Istanbul Modern continues to make female artists visible in Turkey.
The latest exhibition in the series is a solo show, A Place Called Earth by Selma Gurbuz, whose 35 year career is visualised through thematic stops.
Istanbul Modern, one of the primary spaces for modern and contemporary artists in Turkey, is showcasing the work of Selma Gurbuz, 60, for the first time under the roof of a museum in the country. Her work is independent of time and space, woven with stories, myths and tales, and finely wrought.
The exhibition named “Selma Gurbuz: A Place Called Earth” collects artworks from throughout 35 years of her career, and can be viewed between November 5, 2020 and March 21, 2021.
The exhibition focuses on work that has not been previously shown, including digital work. There are more than a hundred pieces in the exhibition, comprising painting, installation, drawing, video and sculpture.
Istanbul Modern refers to the exhibition as “a comprehensive show of the past finding life in today’s lines, civilisations, the search for intercultural synthesis” and calls Gurbuz’s work “becoming further refined over the years”. Even when her works seem far from today’s reality, they tell the viewer about life, the passage of time, and people’s stance in this cycle.
Gurbuz tells different stories with each piece: she shares dreams, fears, inner journeys, life and death themes in our collective memory with the viewer, demanding that we face and overcome them. As she uses elements from Persian, Iranian, Turkish miniature and the art of the Far East, she is familiar with Western painting as well and uses it in her work.
According to Istanbul Modern’s press statement, “the world the artist invites the viewer to, human and animal forms are portrayed as inseparable from each other.”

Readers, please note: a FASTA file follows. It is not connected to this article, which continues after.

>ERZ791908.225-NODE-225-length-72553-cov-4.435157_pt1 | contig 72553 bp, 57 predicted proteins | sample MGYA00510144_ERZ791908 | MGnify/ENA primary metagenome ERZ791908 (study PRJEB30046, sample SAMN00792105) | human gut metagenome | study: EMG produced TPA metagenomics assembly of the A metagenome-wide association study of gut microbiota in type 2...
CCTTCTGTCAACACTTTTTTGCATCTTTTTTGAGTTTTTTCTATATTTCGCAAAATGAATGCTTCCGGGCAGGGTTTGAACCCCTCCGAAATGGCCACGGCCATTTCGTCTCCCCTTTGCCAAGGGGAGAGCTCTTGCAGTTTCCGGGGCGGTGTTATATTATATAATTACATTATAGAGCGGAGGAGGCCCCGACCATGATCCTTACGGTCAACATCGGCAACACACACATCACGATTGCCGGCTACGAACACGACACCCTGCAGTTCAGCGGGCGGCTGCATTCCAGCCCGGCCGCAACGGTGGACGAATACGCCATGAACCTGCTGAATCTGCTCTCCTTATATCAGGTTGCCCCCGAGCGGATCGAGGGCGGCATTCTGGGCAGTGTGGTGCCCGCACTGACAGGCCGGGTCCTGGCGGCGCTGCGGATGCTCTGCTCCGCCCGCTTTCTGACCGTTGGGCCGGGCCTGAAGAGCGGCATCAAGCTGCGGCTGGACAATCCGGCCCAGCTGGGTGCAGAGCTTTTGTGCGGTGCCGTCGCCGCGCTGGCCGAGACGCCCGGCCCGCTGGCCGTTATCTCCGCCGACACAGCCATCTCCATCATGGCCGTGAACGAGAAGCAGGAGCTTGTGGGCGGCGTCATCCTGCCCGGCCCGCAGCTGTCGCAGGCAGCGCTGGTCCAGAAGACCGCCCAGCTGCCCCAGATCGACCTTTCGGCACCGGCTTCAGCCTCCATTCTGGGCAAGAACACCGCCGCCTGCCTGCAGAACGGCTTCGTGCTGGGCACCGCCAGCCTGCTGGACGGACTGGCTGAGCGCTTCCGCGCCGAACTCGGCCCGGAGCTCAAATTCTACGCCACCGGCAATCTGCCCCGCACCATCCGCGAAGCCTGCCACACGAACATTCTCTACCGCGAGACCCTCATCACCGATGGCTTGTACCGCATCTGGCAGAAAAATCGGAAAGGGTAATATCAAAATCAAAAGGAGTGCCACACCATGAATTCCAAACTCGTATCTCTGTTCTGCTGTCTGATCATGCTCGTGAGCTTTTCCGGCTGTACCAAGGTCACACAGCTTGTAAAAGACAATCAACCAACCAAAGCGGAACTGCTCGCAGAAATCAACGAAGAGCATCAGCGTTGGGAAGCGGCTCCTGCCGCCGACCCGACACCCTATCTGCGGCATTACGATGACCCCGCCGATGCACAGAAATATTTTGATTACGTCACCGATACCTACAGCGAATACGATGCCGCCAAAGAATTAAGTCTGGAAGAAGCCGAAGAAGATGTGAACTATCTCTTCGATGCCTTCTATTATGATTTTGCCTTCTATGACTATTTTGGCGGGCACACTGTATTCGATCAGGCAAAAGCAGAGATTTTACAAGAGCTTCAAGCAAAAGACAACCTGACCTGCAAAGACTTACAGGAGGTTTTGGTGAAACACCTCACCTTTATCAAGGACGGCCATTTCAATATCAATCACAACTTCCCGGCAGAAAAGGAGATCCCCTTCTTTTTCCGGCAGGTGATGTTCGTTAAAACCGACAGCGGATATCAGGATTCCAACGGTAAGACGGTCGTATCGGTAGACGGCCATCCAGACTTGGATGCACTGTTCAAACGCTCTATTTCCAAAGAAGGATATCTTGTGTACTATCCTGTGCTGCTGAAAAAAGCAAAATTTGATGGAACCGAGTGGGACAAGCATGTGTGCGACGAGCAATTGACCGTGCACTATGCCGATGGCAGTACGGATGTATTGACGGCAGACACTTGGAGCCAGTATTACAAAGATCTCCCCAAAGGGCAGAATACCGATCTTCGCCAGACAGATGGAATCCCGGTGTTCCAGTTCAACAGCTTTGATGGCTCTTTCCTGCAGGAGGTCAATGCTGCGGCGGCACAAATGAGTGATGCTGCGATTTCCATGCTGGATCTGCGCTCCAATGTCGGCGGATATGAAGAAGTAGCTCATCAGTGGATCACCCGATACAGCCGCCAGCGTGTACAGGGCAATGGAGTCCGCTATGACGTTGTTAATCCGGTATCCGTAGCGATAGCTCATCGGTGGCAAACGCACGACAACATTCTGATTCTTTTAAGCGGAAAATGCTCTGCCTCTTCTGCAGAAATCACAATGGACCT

The artist produced works after her visit to Africa, displaying the generous, warm, sometimes dangerous nature of the continent and intersecting lives of humans and animals.
In a statement, Istanbul Modern chairwoman, Oya Eczacibasi, says “Thanks to our ‘Female Artists Fund’ that aims to help women artists produce and increase their representation, I am happy to announce we have purchased Selma Gurbuz’s ‘Birbirimize Iyi Bakalim (Let’s Take Good Care of Each Other)’ for the Istanbul Modern Art Museum collection.”
Eczacibasi concludes by saying “I hope the exhibition which will reveal traces of the rich inner world of the artist will make all viewers feel good in these trying times we are going through.”
Istanbul Modern Senior Curator Oyku Ozsoy also speaks about the exhibition, calling it “beyond an exhibition but … a visual encyclopaedia. It offers us the nomadic spirit of the artist that travels between geographies, eras, cultures, the subjects she has painstakingly collected regarding humans, nature, life.”
During the pre-show, Gurbuz notes that this was her first solo exhibition after three years. “This is a very special exhibition for me, because my recent work will be seen together for the first time, and at the same time, it will bring together works from different eras of my art career. It is not exactly a retrospective, but it is close to one thanks to the number of works on display and the breadth of my work.”
Gurbuz thanks Istanbul Modern, saying that she finds each exhibition is a challenge, and no one is the final word for her, as “my head is always full [of ideas and feelings].”